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Re: rpm groups and fedora: a modest proposal

On Wed, 26 May 2004 17:32:18 +0200, Nicolas Mailhot
<nicolas mailhot laposte net> wrote:
> And this is where you didn't listen to me.
> All the world is not a yum repo.

yum is an example of mature comps.xml usage
anaconda and system-config-packages are other examples..i won't
comment on the maturity of them :->.  I'm saying teach ALL the tools
to use comps.xml more effectively becuase right now the in distros use
the groups tag for pretty much...nothing.

> Right now yum is an *optional* rpm overlay.
> If you make yum mandatory for something as trivial as rpm classification
> you kill a lot of rpm's interest.

I would say ALL grouping information should be optional....

> How do you handle single-rpm publication on sf on your setup ? How do
> you handle rpm -Uvh http://foo.org/bar.rpm ? How do you handle using a
> CD of unindexed rpms as a yum source ?

I know before hand what those packages actually do...or i read the
summary information and the the Description that gives me CONTEXT. I
have certaintly NEVER gone...hmm i wonder if crackattack.i386.rpm is a
a game or a gnome game or a kde game by looking at the group tag. I
read the package summary and description or for fun...i dive into
freshmeat's searchable trove for it.

> Are you seriously suggesting someone needs all the repository plumbing
> just to declare a package is a game, a gnome applet or whatever ?

No im saying declaring its a game via a tag is POINTLESS. Becuase that
tag is limited and doesn't really give much in the way of group
handling abilities at the tool level. If the summary and the
description don't make it clear its a game...something is already very
wrong...why do i NEED the group tag.

> The group tag is broken mostly because it is
> 1. mono-valuated

hold your breath on getting that to change inside rpm....

> 2. not standardised
there is a actually a list of conanoncal
And I argue that ANY attempt to standardize this group definitions is
ultimately short-sighted. I think that groupings NEED to be flexible
to account for as much new functionality to be future-proof. comps.xml
is future proof because the NAMES of the groups themselves are not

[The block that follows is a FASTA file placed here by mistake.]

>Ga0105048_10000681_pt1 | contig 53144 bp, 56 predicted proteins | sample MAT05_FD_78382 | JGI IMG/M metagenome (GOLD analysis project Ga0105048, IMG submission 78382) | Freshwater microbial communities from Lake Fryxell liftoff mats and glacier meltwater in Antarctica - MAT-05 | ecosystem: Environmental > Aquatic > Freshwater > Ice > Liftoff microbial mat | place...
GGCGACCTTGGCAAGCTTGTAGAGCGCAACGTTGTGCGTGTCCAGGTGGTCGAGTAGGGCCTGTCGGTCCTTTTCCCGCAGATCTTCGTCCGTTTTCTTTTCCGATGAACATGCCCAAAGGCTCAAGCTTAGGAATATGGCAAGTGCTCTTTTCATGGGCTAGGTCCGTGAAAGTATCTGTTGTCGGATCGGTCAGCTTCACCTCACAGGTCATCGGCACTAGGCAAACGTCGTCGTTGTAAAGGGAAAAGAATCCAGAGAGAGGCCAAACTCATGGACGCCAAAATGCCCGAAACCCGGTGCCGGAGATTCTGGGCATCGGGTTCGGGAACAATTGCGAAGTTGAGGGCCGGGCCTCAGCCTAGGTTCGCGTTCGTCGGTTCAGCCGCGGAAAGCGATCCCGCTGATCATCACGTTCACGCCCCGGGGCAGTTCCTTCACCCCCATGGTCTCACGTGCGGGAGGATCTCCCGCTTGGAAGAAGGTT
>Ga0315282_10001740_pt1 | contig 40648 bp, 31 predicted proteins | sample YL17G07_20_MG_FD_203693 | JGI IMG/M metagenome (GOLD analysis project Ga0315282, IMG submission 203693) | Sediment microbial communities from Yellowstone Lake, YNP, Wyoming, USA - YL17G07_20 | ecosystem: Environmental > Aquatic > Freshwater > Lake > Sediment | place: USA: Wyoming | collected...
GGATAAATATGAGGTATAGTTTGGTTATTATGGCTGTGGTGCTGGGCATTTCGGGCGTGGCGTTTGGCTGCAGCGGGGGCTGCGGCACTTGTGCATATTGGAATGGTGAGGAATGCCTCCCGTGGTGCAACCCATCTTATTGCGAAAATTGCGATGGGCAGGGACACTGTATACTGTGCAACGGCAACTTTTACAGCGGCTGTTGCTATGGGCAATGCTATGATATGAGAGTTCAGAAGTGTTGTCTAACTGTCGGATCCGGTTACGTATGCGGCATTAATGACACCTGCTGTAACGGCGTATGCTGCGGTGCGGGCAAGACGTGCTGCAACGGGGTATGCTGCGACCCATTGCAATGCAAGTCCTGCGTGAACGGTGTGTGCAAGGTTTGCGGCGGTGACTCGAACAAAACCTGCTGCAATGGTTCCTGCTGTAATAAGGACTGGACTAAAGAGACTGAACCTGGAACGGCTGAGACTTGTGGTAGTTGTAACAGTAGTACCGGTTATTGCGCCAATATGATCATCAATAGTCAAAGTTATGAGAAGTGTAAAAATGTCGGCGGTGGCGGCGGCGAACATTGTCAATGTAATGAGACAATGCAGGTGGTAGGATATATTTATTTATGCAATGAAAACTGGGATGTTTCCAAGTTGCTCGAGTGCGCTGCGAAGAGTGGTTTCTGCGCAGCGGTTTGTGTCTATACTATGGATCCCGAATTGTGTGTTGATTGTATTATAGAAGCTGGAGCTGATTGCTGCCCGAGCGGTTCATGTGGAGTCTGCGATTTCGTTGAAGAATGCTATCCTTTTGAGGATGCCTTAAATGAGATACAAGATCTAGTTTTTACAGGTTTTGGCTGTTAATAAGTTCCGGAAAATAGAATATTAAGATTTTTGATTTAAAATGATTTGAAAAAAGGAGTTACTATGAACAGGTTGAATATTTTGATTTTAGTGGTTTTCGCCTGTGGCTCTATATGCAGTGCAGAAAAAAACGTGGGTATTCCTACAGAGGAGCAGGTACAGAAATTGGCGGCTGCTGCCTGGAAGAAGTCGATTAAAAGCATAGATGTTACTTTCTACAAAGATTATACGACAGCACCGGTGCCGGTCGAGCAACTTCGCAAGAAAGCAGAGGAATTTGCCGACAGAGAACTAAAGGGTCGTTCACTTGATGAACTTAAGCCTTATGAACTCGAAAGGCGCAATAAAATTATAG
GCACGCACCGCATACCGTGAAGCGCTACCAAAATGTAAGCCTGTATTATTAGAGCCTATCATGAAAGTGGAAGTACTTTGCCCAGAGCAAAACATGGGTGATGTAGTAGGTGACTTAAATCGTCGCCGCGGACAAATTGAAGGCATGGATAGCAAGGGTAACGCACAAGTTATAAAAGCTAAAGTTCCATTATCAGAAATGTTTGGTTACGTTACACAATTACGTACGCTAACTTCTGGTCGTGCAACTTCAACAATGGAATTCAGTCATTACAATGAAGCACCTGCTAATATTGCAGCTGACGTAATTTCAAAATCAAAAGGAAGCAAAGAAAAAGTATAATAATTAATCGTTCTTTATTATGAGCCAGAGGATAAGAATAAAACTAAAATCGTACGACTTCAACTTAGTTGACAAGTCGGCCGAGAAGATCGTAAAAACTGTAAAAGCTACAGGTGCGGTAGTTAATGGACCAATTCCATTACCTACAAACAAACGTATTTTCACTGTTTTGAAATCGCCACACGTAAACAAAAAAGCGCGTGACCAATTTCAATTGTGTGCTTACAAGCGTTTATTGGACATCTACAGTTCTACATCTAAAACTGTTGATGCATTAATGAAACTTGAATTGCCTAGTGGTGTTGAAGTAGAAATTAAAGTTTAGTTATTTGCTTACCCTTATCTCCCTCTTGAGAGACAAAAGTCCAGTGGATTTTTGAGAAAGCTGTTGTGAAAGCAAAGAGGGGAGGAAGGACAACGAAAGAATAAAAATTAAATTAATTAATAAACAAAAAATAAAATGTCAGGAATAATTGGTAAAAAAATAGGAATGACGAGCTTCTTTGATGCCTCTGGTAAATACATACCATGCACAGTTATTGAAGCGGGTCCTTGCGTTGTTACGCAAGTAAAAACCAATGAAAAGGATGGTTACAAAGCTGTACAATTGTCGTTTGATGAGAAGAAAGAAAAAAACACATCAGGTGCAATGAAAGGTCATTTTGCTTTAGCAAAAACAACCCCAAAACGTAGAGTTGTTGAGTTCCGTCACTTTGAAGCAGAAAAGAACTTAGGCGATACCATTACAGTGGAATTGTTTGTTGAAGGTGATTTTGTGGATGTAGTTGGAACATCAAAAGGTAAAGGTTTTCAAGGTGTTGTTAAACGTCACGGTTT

important in comps.xml..its the relationship between groups that is
important in comps.xml. You standardize on a set of names and yer
pretty much garunteed that at somepoint that set of standard names
isnt going to be intuitive anymore and your constantly trying to fight
the need to keep old names compatible with the new more intuitive
names if the group tag is inside the packages themselves. Stop the
madness, pull the group crap out of the packages and let people who
build collections of packages work out how the packages should be
grouped seperate from the build process.

> 3. interpreted as-is instead of getting through even the dumbest
> filter/formatter
xml is more flexible....packages can be listed in multiple groups..yer
not going to easily get that in the group tag in a
package...especially if the multiple groupings you want to place a
package in are an evolving set.
> Frankly nothing I've read so far justifies moving this info out of the
> spec files and making yum an hard requirement. Changing the
> format/allowed values yes. Changing the way it is parsed/interpreted
> yes.  Moving it out ? No.
Its already moved out...the in distro tools that are parsing for
useful group definitions are using comps.xml. Nothing in distro uses
the group tag for anything useful in a tool specific. We can keep
pretending like this has been an historically useful tag...but it

> You have to give a lot more compelling arguments than "it works better
> than foo known-broken-for-ages setup" to sell something that goes
> against package=standalone software unit rule.

see thats sort of the point... grouping information is NOT useful in a
standalone situation. Group information is ONLY useful when we are
talking about multiple packages. Sort of the definition of a group of
packages. If people are building standlone packages..i see no reason
for them to impress on the people 'grouping' packages their
pre-concieved ideas. The package description and summary should be
more than enough to 'hint' to people who are 'grouping' stand alone
packages into groups that makes intuitive sense to them.


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